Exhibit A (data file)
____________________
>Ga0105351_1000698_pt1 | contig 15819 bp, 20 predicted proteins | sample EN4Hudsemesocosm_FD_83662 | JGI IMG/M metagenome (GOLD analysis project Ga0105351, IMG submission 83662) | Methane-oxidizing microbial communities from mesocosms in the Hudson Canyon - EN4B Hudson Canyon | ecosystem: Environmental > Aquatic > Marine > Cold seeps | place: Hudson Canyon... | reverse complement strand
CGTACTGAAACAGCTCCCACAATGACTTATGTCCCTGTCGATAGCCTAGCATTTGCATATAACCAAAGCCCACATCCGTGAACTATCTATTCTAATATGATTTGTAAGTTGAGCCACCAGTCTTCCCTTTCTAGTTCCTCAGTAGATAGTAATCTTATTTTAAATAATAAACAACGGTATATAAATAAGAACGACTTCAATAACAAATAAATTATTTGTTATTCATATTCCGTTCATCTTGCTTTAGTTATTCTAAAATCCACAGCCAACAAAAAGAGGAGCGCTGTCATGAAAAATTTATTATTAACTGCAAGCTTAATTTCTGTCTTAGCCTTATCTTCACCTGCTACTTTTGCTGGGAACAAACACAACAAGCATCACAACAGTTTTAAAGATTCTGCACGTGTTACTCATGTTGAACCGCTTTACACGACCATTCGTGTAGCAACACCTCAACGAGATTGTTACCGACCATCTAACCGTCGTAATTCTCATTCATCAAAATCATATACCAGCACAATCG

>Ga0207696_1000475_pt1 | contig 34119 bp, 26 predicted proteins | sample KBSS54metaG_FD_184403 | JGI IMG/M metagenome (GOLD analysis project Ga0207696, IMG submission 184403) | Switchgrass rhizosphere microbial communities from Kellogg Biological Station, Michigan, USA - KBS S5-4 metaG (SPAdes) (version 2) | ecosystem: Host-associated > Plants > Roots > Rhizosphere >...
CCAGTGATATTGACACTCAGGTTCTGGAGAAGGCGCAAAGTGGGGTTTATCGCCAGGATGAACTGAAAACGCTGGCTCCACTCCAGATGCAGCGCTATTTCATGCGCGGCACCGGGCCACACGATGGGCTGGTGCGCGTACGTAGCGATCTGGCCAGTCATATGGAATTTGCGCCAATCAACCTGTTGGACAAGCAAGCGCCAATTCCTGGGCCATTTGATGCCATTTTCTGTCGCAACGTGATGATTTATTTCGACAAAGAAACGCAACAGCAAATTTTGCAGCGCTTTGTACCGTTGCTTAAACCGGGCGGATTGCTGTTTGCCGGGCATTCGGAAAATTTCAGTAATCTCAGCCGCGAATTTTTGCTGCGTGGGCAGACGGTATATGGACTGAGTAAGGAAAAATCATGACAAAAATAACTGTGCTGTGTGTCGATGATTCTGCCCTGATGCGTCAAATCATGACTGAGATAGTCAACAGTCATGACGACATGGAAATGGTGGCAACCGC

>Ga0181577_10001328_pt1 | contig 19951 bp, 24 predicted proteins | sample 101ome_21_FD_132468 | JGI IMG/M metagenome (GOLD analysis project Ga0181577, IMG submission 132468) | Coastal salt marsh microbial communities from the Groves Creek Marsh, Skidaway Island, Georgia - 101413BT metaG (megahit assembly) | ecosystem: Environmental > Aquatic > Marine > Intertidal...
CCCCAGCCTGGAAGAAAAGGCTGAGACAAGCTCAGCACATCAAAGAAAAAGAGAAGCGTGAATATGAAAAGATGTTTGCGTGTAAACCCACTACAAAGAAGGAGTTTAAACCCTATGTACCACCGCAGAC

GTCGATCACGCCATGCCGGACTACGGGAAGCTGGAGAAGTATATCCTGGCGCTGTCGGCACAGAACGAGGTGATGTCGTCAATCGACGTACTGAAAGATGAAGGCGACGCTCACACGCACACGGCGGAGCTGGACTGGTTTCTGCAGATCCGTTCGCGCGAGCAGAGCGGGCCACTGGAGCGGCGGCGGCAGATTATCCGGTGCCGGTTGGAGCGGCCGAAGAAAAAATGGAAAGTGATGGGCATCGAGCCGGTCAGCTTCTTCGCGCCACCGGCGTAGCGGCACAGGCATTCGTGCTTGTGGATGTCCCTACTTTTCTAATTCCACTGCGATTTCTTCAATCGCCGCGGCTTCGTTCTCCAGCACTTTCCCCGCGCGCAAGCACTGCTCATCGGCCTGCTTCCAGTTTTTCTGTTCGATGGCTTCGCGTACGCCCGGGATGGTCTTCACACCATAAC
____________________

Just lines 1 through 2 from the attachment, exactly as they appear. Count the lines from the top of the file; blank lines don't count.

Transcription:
>Ga0105351_1000698_pt1 | contig 15819 bp, 20 predicted proteins | sample EN4Hudsemesocosm_FD_83662 | JGI IMG/M metagenome (GOLD analysis project Ga0105351, IMG submission 83662) | Methane-oxidizing microbial communities from mesocosms in the Hudson Canyon - EN4B Hudson Canyon | ecosystem: Environmental > Aquatic > Marine > Cold seeps | place: Hudson Canyon... | reverse complement strand
CGTACTGAAACAGCTCCCACAATGACTTATGTCCCTGTCGATAGCCTAGCATTTGCATATAACCAAAGCCCACATCCGTGAACTATCTATTCTAATATGATTTGTAAGTTGAGCCACCAGTCTTCCCTTTCTAGTTCCTCAGTAGATAGTAATCTTATTTTAAATAATAAACAACGGTATATAAATAAGAACGACTTCAATAACAAATAAATTATTTGTTATTCATATTCCGTTCATCTTGCTTTAGTTATTCTAAAATCCACAGCCAACAAAAAGAGGAGCGCTGTCATGAAAAATTTATTATTAACTGCAAGCTTAATTTCTGTCTTAGCCTTATCTTCACCTGCTACTTTTGCTGGGAACAAACACAACAAGCATCACAACAGTTTTAAAGATTCTGCACGTGTTACTCATGTTGAACCGCTTTACACGACCATTCGTGTAGCAACACCTCAACGAGATTGTTACCGACCATCTAACCGTCGTAATTCTCATTCATCAAAATCATATACCAGCACAATCG